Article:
Harry lives in a world of pain, surrounded by death and destruction. His career as a photojournalist has taken him to the scene of many of the twentieth century's worst human tragedies. Harry's personal life has also been a shambles. His dead father was at odds with him for most of his life, his wife, who cheated on him, is dead, and his daughter has not spoken with him since the death of his father ten years ago. How is it possible for Harry to be happy?
The answer seems to lie in his ability to derive pleasure from those immediately around him, and more importantly in his photographer's ability to put distance between himself and his subjects. It is clear at many points in Out of This World that Harry thinks in pictures, from the way he thinks of his young fiancÚ Jenny ("She is always so much better than the picture in my head." p.55) to his memories of his family ("Cut to period photos of: the new 'Robert Beech' Wing of the King George Hospital" p.91) to his description of history itself ("once everything was black and white. No, I don't mean simpler, clearer -- when were they ever that? I mean, literally: monochrome." p.203) Harry applies this distancing technique to his own life so effectively that he is able to view past disasters with a cool and journalistic eye.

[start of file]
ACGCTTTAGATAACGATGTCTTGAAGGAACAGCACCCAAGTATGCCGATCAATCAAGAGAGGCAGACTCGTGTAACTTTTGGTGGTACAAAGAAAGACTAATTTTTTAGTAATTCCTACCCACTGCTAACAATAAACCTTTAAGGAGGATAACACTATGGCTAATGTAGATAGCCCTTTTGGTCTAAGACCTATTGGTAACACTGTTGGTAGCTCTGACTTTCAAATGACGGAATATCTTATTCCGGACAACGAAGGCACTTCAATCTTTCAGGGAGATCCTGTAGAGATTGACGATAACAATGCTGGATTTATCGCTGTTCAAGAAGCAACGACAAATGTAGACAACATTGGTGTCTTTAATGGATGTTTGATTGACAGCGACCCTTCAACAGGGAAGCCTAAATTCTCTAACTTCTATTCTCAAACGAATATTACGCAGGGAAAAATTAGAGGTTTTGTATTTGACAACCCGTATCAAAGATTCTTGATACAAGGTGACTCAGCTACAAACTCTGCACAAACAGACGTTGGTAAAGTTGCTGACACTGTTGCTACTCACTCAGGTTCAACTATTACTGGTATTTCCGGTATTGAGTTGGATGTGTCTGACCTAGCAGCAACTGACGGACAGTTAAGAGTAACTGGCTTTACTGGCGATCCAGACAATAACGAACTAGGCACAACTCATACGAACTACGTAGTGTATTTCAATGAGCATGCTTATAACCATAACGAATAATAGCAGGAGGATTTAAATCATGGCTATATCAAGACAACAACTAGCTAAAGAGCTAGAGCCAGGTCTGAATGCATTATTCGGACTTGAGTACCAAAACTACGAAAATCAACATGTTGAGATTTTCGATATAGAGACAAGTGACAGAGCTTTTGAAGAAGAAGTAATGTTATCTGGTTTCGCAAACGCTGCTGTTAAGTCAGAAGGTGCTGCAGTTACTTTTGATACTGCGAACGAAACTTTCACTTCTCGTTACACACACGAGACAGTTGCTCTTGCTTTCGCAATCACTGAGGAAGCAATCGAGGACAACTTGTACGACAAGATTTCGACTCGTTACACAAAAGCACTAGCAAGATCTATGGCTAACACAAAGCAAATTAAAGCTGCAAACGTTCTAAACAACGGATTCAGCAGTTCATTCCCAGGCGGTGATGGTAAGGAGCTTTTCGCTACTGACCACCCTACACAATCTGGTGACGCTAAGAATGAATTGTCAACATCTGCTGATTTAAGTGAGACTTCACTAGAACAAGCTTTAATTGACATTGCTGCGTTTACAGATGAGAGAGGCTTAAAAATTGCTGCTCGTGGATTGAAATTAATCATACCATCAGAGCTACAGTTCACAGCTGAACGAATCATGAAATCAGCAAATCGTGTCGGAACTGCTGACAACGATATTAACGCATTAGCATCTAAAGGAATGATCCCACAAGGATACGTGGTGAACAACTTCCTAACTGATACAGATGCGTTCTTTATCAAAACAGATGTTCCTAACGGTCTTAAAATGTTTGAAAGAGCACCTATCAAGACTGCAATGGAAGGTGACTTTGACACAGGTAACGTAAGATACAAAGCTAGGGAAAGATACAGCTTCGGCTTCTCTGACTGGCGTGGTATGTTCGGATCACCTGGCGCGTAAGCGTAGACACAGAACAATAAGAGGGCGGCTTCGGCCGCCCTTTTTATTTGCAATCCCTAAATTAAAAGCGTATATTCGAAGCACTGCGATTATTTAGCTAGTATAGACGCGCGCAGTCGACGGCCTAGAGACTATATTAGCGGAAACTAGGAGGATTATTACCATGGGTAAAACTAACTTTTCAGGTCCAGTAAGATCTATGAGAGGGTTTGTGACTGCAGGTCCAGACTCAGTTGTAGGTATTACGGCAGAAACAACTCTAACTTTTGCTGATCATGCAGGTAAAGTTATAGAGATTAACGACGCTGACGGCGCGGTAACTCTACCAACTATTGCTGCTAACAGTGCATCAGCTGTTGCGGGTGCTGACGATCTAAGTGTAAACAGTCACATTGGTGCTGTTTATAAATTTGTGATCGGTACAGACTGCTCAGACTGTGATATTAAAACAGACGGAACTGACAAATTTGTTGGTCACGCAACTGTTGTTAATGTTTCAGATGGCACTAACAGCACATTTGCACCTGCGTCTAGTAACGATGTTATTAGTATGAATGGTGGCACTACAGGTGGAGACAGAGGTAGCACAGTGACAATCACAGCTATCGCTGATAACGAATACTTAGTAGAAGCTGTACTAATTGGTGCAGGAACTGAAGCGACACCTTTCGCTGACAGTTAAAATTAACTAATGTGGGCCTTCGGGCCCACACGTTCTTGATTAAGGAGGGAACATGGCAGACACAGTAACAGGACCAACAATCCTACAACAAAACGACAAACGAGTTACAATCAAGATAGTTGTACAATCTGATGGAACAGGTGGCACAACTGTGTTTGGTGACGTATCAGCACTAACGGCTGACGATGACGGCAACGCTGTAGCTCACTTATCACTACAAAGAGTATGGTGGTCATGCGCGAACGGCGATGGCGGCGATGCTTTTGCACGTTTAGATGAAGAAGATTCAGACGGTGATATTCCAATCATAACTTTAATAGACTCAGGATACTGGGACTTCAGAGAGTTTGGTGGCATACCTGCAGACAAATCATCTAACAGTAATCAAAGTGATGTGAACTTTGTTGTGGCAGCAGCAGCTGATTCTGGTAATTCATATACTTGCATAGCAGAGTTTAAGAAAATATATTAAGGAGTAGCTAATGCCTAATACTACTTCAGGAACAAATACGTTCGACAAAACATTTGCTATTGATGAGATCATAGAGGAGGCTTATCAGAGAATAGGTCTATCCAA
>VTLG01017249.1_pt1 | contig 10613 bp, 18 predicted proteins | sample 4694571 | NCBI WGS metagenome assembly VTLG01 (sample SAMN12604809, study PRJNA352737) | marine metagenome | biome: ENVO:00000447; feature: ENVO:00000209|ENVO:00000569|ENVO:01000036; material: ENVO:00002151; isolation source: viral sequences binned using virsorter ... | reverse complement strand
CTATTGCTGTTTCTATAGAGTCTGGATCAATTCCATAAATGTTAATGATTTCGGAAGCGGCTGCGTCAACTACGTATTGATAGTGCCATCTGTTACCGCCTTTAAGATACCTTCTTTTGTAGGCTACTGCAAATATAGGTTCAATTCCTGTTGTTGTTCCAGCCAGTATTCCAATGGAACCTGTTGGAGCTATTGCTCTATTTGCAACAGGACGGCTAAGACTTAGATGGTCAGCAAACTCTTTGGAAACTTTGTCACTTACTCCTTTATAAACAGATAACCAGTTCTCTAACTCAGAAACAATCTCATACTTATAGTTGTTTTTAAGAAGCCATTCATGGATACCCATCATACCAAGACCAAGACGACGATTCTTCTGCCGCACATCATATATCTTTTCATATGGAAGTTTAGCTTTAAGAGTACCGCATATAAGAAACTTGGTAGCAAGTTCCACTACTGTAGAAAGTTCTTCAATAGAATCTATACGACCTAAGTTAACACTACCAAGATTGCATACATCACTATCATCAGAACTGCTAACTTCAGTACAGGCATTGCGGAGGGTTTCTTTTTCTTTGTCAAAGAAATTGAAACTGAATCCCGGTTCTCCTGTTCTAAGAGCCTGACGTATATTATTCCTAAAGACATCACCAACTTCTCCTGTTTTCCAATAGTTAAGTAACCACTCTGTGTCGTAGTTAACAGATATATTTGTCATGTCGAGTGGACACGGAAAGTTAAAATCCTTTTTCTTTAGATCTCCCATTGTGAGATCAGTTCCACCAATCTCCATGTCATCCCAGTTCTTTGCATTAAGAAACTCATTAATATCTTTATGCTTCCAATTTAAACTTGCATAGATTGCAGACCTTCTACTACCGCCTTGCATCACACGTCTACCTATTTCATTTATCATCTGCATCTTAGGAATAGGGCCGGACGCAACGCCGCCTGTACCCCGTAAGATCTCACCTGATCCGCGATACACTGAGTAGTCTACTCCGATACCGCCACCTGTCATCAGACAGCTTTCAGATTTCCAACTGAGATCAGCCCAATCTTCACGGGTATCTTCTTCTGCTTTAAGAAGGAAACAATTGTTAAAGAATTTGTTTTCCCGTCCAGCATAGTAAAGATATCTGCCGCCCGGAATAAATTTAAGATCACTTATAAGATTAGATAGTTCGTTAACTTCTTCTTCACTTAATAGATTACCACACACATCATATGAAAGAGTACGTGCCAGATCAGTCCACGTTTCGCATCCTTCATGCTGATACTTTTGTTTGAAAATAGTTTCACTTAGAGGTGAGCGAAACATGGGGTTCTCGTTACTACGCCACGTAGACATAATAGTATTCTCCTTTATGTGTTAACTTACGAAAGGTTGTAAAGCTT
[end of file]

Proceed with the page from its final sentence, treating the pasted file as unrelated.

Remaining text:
With this in mind, Harry's young fiancÚ Jenny becomes the center of his life and returns happiness to him. It is no surprise that he does not wish to photograph Jenny. Once he photographs her she will become distanced and unreal. He states very clearly that she always surpasses his mental "photographs" of her. From his detached point of view and his ability to view life from behind a camera eyepiece, Harry Beech has accomplished the impossible for a Swift character -- has has actually achieved happiness.